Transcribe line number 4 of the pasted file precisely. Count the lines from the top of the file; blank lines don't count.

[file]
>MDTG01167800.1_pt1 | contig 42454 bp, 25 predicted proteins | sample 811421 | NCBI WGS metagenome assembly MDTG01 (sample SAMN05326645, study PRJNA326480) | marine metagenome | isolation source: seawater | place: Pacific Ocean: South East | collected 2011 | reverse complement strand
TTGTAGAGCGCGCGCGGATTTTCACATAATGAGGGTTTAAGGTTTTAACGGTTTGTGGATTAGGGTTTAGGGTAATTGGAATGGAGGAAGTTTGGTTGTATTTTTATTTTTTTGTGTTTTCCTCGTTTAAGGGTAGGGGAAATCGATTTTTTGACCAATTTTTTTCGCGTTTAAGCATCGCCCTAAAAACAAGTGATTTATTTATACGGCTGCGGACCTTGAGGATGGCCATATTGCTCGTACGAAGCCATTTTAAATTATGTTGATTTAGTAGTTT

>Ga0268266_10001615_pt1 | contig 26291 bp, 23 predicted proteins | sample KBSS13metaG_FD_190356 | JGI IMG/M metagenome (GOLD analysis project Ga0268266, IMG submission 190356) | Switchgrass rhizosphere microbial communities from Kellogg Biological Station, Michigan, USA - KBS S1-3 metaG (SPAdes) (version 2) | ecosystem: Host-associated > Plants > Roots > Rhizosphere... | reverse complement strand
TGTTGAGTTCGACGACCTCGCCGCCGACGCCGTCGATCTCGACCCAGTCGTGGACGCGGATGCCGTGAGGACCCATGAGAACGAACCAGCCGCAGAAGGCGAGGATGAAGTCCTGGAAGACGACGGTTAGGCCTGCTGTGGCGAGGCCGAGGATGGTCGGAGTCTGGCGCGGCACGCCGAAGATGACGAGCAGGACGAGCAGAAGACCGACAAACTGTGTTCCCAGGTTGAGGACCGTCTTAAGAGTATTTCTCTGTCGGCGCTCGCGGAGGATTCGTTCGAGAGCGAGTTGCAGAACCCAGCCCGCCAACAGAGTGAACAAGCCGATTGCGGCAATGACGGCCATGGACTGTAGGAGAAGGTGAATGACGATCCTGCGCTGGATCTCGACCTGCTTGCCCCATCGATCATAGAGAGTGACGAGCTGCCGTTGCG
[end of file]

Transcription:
TGTTGAGTTCGACGACCTCGCCGCCGACGCCGTCGATCTCGACCCAGTCGTGGACGCGGATGCCGTGAGGACCCATGAGAACGAACCAGCCGCAGAAGGCGAGGATGAAGTCCTGGAAGACGACGGTTAGGCCTGCTGTGGCGAGGCCGAGGATGGTCGGAGTCTGGCGCGGCACGCCGAAGATGACGAGCAGGACGAGCAGAAGACCGACAAACTGTGTTCCCAGGTTGAGGACCGTCTTAAGAGTATTTCTCTGTCGGCGCTCGCGGAGGATTCGTTCGAGAGCGAGTTGCAGAACCCAGCCCGCCAACAGAGTGAACAAGCCGATTGCGGCAATGACGGCCATGGACTGTAGGAGAAGGTGAATGACGATCCTGCGCTGGATCTCGACCTGCTTGCCCCATCGATCATAGAGAGTGACGAGCTGCCGTTGCG